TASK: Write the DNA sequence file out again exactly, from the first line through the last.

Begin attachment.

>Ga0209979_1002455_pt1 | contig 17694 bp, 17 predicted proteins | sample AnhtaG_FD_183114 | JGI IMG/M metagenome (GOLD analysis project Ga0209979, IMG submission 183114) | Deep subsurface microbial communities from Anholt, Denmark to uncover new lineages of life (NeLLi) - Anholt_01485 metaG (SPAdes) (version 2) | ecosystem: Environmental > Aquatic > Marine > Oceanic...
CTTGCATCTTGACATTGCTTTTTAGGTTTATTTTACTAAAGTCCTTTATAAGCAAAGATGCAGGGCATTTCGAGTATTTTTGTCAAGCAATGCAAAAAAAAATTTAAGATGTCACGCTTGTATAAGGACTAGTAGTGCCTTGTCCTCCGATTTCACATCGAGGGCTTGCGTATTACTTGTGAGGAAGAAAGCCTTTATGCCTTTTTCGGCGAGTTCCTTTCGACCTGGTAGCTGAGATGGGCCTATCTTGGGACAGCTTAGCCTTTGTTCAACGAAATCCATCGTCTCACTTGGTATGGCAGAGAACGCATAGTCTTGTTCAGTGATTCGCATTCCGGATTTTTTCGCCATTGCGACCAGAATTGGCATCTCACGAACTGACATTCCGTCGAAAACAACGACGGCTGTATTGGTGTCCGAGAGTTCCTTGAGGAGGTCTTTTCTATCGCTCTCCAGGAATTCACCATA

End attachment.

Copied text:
>Ga0209979_1002455_pt1 | contig 17694 bp, 17 predicted proteins | sample AnhtaG_FD_183114 | JGI IMG/M metagenome (GOLD analysis project Ga0209979, IMG submission 183114) | Deep subsurface microbial communities from Anholt, Denmark to uncover new lineages of life (NeLLi) - Anholt_01485 metaG (SPAdes) (version 2) | ecosystem: Environmental > Aquatic > Marine > Oceanic...
CTTGCATCTTGACATTGCTTTTTAGGTTTATTTTACTAAAGTCCTTTATAAGCAAAGATGCAGGGCATTTCGAGTATTTTTGTCAAGCAATGCAAAAAAAAATTTAAGATGTCACGCTTGTATAAGGACTAGTAGTGCCTTGTCCTCCGATTTCACATCGAGGGCTTGCGTATTACTTGTGAGGAAGAAAGCCTTTATGCCTTTTTCGGCGAGTTCCTTTCGACCTGGTAGCTGAGATGGGCCTATCTTGGGACAGCTTAGCCTTTGTTCAACGAAATCCATCGTCTCACTTGGTATGGCAGAGAACGCATAGTCTTGTTCAGTGATTCGCATTCCGGATTTTTTCGCCATTGCGACCAGAATTGGCATCTCACGAACTGACATTCCGTCGAAAACAACGACGGCTGTATTGGTGTCCGAGAGTTCCTTGAGGAGGTCTTTTCTATCGCTCTCCAGGAATTCACCATA